A number of lawyer shows appeared and quickly fizzled, trying to match the excellence of The Good Wife, but that show continued to up its game in season two (despite the stupidly cliche love triangle moments). I’m not crazy about any of the new characters introduced, but who knows…

The imminent end of Stargate: Universe rings the death knell for the last spaceship show on TV (I guess I’m not counting the TARDIS. Whatever.). What’s even more tragic was that I hated that series when it started, but forced myself to watch it like eating vegetables. In season two, I actually looked forward to it each week. Now it’s coming to an end. I’m really going to miss that genre which I have enjoyed consistently since Star Trek: The Next Generation in the early 80s. Good thing I’ve got my millions of DVDs.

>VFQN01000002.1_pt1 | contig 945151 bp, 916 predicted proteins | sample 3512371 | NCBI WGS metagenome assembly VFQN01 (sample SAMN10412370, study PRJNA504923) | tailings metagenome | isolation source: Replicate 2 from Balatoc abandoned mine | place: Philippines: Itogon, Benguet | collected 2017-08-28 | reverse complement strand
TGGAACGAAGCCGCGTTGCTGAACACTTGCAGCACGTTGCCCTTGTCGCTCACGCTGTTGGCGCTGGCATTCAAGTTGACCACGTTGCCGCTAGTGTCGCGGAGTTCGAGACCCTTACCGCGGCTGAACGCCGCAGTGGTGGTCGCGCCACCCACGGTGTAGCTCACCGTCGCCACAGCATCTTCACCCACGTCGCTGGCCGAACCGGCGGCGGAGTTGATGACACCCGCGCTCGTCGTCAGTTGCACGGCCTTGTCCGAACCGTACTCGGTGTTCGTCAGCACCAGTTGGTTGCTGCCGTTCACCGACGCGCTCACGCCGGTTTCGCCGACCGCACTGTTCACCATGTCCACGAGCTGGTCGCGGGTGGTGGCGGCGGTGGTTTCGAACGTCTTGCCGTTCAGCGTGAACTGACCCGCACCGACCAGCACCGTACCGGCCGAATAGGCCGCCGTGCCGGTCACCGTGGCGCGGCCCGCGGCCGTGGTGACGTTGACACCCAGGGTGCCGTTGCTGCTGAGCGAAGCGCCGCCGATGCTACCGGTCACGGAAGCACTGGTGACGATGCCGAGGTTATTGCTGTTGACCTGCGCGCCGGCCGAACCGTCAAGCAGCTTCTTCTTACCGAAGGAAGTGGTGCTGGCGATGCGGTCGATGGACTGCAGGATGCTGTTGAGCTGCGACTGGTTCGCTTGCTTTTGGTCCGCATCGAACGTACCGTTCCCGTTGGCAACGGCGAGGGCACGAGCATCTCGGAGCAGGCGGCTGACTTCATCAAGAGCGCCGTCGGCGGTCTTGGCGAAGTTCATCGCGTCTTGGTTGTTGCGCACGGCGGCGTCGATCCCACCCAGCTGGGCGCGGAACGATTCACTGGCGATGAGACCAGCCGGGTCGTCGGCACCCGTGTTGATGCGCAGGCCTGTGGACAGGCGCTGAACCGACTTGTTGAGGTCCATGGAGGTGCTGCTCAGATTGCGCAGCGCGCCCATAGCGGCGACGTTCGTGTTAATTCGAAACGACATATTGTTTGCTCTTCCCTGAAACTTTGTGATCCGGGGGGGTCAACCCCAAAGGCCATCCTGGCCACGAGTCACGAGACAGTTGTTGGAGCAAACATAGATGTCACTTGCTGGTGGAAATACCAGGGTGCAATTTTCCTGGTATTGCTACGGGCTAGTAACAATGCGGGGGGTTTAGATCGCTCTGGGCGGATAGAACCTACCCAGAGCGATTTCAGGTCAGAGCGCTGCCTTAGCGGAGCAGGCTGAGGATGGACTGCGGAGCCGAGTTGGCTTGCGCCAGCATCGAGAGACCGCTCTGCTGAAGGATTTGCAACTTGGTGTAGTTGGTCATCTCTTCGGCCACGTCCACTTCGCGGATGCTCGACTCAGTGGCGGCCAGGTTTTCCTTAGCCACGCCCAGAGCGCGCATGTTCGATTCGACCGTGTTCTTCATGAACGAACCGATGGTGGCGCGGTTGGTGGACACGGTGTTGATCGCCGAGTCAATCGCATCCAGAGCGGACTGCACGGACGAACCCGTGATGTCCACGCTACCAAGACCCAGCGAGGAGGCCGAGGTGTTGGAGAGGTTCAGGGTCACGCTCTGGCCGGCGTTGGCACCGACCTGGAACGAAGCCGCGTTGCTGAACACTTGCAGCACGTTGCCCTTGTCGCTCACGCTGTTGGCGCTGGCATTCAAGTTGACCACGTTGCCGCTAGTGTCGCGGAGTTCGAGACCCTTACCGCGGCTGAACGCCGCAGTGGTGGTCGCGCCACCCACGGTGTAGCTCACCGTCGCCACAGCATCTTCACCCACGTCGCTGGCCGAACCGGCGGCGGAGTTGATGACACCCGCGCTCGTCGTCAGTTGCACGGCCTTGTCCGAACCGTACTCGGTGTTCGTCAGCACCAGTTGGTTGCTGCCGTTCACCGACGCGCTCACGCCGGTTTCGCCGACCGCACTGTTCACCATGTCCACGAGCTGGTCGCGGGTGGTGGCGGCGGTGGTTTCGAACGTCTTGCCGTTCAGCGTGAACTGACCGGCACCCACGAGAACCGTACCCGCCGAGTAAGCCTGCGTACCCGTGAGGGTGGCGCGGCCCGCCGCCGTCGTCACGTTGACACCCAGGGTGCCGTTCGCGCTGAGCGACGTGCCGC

After six magical, weird, mysterious, captivating, obsession-worthy seasons Lost finally came to a much-hyped conclusion. It was sad to say goodbye to those characters. Through the flashbacks, I’d come to know them so well that they kind of live on. I’m also going to miss Medium, which has been one of my favourite shows since season one. I’ve always hoped that more people would catch on to it. Though it had OK ratings with many viewers (none of which I knew personally, apparently), I am really sad to see this show go. So long Allison, and the rest of the Dubois clan. So long Jack, Kate, Hurley, Ben, Locke, Sayid, Sun, Jin, Desmond, Sawyer, Juliet, Charley, Claire, Boone (not you, Shannon). See you on the other side.